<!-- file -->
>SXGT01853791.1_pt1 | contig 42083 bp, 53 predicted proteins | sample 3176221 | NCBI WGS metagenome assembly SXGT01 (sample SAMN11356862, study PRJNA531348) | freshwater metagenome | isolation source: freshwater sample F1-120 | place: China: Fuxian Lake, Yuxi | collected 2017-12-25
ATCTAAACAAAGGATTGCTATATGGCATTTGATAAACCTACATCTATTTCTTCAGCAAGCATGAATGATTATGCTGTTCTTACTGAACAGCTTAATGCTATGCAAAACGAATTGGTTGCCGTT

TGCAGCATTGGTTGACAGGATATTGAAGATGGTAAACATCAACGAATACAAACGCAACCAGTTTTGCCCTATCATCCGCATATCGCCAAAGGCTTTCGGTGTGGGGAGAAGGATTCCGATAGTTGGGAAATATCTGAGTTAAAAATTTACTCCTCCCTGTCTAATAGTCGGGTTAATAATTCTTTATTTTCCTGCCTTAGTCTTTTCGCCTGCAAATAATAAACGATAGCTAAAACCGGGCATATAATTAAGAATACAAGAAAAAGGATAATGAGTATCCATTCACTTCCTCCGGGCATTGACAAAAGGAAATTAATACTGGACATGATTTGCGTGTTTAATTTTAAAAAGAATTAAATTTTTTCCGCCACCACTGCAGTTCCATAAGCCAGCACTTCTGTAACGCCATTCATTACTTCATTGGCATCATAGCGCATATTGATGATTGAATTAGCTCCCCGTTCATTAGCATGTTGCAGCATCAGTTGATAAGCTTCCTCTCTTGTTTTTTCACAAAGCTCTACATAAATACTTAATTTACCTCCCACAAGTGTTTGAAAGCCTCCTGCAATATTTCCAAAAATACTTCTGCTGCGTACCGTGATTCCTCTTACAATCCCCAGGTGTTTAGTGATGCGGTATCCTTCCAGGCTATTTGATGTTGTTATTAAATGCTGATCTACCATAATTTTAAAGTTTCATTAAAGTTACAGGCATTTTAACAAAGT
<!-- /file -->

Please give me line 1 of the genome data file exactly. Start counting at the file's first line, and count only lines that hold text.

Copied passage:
>SXGT01853791.1_pt1 | contig 42083 bp, 53 predicted proteins | sample 3176221 | NCBI WGS metagenome assembly SXGT01 (sample SAMN11356862, study PRJNA531348) | freshwater metagenome | isolation source: freshwater sample F1-120 | place: China: Fuxian Lake, Yuxi | collected 2017-12-25